Watchfire by now released an extensive, illustrated whitepaper [PDF] describing the vulnerability. It’s well worth a read, if only to get your head around the type of exploit, and how hackers are able to find the most exotic “uses" for plain cross-site scripting (XSS) holes. With an active exploit, an attacker was able to ...
... search for and immediately find sensitive information including Office documents, media files, email (in many cases, even deleted ones), Web history cache, chat sessions, and an extensive chronologic record of the user’s activity on his/her personal or corporate computer.
Watchfire lists some example exploits which show the broad scope of this vulnerability:
• Sensitive information: Search for the terms ’confidential’ or ’top secret’.
• Password theft: Search for ’username’ or ’password’ keywords and extract authentication information from mails/files.
• Bank information: Search for bank keywords and find Bank Web pages Google Desktop indexed, along with sensitive information.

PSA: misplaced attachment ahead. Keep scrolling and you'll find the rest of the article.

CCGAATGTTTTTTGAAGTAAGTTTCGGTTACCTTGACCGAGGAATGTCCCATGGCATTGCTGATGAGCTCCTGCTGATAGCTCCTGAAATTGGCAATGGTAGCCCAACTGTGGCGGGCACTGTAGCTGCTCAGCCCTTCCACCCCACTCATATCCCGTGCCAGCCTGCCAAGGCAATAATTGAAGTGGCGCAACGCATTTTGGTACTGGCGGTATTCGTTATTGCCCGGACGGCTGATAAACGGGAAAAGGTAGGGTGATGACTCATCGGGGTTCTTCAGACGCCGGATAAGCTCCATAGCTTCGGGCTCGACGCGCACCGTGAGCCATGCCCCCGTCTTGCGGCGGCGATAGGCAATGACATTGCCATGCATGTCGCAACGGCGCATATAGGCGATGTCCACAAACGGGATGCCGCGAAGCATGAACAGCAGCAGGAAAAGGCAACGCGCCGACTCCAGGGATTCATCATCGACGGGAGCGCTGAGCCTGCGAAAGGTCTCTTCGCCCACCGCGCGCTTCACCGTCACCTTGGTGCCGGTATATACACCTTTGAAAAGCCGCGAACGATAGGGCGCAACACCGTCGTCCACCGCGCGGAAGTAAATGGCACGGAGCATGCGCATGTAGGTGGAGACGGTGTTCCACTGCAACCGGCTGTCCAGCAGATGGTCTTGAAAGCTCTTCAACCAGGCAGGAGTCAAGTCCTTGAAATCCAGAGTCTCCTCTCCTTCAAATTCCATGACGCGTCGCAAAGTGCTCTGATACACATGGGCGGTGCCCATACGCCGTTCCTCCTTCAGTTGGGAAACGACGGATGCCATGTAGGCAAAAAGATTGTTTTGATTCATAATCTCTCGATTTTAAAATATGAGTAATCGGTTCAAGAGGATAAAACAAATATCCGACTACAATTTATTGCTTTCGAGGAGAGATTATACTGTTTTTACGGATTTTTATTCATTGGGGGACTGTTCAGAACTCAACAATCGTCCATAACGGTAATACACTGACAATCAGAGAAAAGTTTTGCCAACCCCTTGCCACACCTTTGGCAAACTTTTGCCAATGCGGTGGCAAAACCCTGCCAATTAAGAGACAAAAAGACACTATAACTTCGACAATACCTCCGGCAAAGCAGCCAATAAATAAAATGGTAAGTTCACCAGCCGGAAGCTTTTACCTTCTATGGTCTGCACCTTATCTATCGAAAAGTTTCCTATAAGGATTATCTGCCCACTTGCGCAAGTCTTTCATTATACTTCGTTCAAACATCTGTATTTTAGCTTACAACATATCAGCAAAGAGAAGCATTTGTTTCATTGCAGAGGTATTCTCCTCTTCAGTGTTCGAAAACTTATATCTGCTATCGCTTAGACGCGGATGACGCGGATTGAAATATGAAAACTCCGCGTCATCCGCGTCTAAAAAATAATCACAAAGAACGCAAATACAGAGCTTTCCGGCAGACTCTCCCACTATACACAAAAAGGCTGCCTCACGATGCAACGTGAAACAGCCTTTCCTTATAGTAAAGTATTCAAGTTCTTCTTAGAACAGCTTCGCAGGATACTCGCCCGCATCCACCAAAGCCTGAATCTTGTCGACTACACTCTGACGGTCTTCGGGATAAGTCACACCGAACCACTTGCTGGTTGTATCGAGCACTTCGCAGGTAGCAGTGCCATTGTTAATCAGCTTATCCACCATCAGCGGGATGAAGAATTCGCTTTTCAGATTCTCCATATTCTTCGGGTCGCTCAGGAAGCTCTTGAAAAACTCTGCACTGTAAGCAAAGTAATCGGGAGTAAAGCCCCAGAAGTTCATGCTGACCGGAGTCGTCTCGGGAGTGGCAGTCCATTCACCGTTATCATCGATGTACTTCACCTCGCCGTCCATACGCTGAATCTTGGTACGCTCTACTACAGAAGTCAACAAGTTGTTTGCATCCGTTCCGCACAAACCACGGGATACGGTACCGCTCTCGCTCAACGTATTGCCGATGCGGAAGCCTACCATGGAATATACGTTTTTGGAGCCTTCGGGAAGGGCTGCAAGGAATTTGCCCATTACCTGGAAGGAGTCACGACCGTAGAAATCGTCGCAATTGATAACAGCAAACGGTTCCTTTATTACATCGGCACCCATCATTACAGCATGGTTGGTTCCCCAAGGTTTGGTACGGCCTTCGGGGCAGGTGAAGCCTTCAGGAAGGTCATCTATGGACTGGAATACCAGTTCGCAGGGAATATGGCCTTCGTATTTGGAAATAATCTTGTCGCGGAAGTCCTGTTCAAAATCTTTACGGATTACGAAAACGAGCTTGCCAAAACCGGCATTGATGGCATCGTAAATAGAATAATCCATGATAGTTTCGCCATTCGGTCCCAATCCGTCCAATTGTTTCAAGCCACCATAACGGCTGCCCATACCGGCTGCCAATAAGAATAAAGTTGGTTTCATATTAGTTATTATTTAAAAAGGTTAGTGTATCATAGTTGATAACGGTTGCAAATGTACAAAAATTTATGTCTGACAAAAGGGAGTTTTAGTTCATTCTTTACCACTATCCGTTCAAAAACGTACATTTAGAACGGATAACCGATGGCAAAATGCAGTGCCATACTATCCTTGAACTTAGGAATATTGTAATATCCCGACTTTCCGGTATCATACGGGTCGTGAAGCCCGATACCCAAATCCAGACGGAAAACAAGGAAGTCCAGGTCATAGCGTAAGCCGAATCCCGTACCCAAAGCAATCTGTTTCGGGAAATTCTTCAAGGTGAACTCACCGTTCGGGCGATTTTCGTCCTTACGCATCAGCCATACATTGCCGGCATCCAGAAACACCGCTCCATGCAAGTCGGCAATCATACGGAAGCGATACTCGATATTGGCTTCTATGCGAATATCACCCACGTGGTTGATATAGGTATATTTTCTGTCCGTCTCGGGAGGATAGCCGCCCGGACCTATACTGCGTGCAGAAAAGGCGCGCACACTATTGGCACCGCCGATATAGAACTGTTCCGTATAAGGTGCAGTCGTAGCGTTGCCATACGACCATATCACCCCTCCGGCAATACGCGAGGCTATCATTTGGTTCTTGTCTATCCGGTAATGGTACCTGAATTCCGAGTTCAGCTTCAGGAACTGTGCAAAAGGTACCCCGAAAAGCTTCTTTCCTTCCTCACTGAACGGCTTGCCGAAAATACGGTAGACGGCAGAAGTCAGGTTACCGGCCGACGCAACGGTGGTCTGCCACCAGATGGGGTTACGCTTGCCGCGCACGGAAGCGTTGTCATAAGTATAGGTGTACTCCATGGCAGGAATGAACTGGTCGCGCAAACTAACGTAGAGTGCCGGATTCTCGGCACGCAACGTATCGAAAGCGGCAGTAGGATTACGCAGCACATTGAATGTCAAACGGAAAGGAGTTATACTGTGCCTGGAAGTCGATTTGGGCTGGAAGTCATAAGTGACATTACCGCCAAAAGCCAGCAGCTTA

• Track user activities: Google Desktop’s “Timeline View” option presents an extensive [chronological] log of files edited by the victim and Web sites visited, along with cached versions of both.
What’s more, an attacker was able to launch executables on the victim’s computer. (The whitepaper notes that if an attacker is able to create a public share accessible by the victim, they could even drop a malicious EXE on this share to completely compromise the victim’s computer).
AP quotes Google having said they have “no evidence the vulnerability was exploited” (which is very different from saying they have evidence that the vulnerability was not exploited – it may have been exploited, and Google just doesn’t have the tools to track this).
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